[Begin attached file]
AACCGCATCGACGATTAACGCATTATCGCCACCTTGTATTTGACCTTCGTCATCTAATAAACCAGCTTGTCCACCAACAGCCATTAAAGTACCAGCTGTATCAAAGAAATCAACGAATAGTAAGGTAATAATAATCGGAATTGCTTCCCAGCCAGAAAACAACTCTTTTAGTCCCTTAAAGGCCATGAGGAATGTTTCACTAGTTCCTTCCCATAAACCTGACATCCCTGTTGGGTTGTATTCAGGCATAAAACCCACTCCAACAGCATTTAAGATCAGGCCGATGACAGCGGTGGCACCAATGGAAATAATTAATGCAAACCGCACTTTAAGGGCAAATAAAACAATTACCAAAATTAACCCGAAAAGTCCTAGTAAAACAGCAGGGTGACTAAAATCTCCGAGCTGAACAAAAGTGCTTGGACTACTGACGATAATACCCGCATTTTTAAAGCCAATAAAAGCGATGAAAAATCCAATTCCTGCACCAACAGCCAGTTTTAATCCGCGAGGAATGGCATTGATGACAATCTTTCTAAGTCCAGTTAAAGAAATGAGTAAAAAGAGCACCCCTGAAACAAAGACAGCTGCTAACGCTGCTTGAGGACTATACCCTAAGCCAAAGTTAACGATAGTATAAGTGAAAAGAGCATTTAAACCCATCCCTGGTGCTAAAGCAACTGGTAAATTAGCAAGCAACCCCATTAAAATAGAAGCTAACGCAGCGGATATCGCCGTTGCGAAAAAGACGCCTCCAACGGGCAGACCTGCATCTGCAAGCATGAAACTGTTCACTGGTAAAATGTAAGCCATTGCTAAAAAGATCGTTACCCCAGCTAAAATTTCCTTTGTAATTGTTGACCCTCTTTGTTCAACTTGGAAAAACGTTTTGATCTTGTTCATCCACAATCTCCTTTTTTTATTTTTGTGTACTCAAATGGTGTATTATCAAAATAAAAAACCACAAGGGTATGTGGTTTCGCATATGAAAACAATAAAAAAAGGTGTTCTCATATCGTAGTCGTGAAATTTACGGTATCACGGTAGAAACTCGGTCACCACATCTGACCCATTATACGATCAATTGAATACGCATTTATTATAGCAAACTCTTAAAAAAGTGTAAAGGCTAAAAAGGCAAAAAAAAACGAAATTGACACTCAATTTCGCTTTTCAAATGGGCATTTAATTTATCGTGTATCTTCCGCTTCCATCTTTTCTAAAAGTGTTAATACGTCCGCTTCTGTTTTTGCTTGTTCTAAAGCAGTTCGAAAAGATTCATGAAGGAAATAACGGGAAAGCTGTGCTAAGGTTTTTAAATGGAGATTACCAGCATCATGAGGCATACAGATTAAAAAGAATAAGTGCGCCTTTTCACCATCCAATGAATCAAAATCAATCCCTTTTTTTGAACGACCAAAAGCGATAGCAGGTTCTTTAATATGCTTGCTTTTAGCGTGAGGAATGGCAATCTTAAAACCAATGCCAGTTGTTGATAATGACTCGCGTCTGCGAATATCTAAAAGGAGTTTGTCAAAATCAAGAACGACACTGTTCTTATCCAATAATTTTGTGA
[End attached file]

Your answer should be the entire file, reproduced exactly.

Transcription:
AACCGCATCGACGATTAACGCATTATCGCCACCTTGTATTTGACCTTCGTCATCTAATAAACCAGCTTGTCCACCAACAGCCATTAAAGTACCAGCTGTATCAAAGAAATCAACGAATAGTAAGGTAATAATAATCGGAATTGCTTCCCAGCCAGAAAACAACTCTTTTAGTCCCTTAAAGGCCATGAGGAATGTTTCACTAGTTCCTTCCCATAAACCTGACATCCCTGTTGGGTTGTATTCAGGCATAAAACCCACTCCAACAGCATTTAAGATCAGGCCGATGACAGCGGTGGCACCAATGGAAATAATTAATGCAAACCGCACTTTAAGGGCAAATAAAACAATTACCAAAATTAACCCGAAAAGTCCTAGTAAAACAGCAGGGTGACTAAAATCTCCGAGCTGAACAAAAGTGCTTGGACTACTGACGATAATACCCGCATTTTTAAAGCCAATAAAAGCGATGAAAAATCCAATTCCTGCACCAACAGCCAGTTTTAATCCGCGAGGAATGGCATTGATGACAATCTTTCTAAGTCCAGTTAAAGAAATGAGTAAAAAGAGCACCCCTGAAACAAAGACAGCTGCTAACGCTGCTTGAGGACTATACCCTAAGCCAAAGTTAACGATAGTATAAGTGAAAAGAGCATTTAAACCCATCCCTGGTGCTAAAGCAACTGGTAAATTAGCAAGCAACCCCATTAAAATAGAAGCTAACGCAGCGGATATCGCCGTTGCGAAAAAGACGCCTCCAACGGGCAGACCTGCATCTGCAAGCATGAAACTGTTCACTGGTAAAATGTAAGCCATTGCTAAAAAGATCGTTACCCCAGCTAAAATTTCCTTTGTAATTGTTGACCCTCTTTGTTCAACTTGGAAAAACGTTTTGATCTTGTTCATCCACAATCTCCTTTTTTTATTTTTGTGTACTCAAATGGTGTATTATCAAAATAAAAAACCACAAGGGTATGTGGTTTCGCATATGAAAACAATAAAAAAAGGTGTTCTCATATCGTAGTCGTGAAATTTACGGTATCACGGTAGAAACTCGGTCACCACATCTGACCCATTATACGATCAATTGAATACGCATTTATTATAGCAAACTCTTAAAAAAGTGTAAAGGCTAAAAAGGCAAAAAAAAACGAAATTGACACTCAATTTCGCTTTTCAAATGGGCATTTAATTTATCGTGTATCTTCCGCTTCCATCTTTTCTAAAAGTGTTAATACGTCCGCTTCTGTTTTTGCTTGTTCTAAAGCAGTTCGAAAAGATTCATGAAGGAAATAACGGGAAAGCTGTGCTAAGGTTTTTAAATGGAGATTACCAGCATCATGAGGCATACAGATTAAAAAGAATAAGTGCGCCTTTTCACCATCCAATGAATCAAAATCAATCCCTTTTTTTGAACGACCAAAAGCGATAGCAGGTTCTTTAATATGCTTGCTTTTAGCGTGAGGAATGGCAATCTTAAAACCAATGCCAGTTGTTGATAATGACTCGCGTCTGCGAATATCTAAAAGGAGTTTGTCAAAATCAAGAACGACACTGTTCTTATCCAATAATTTTGTGA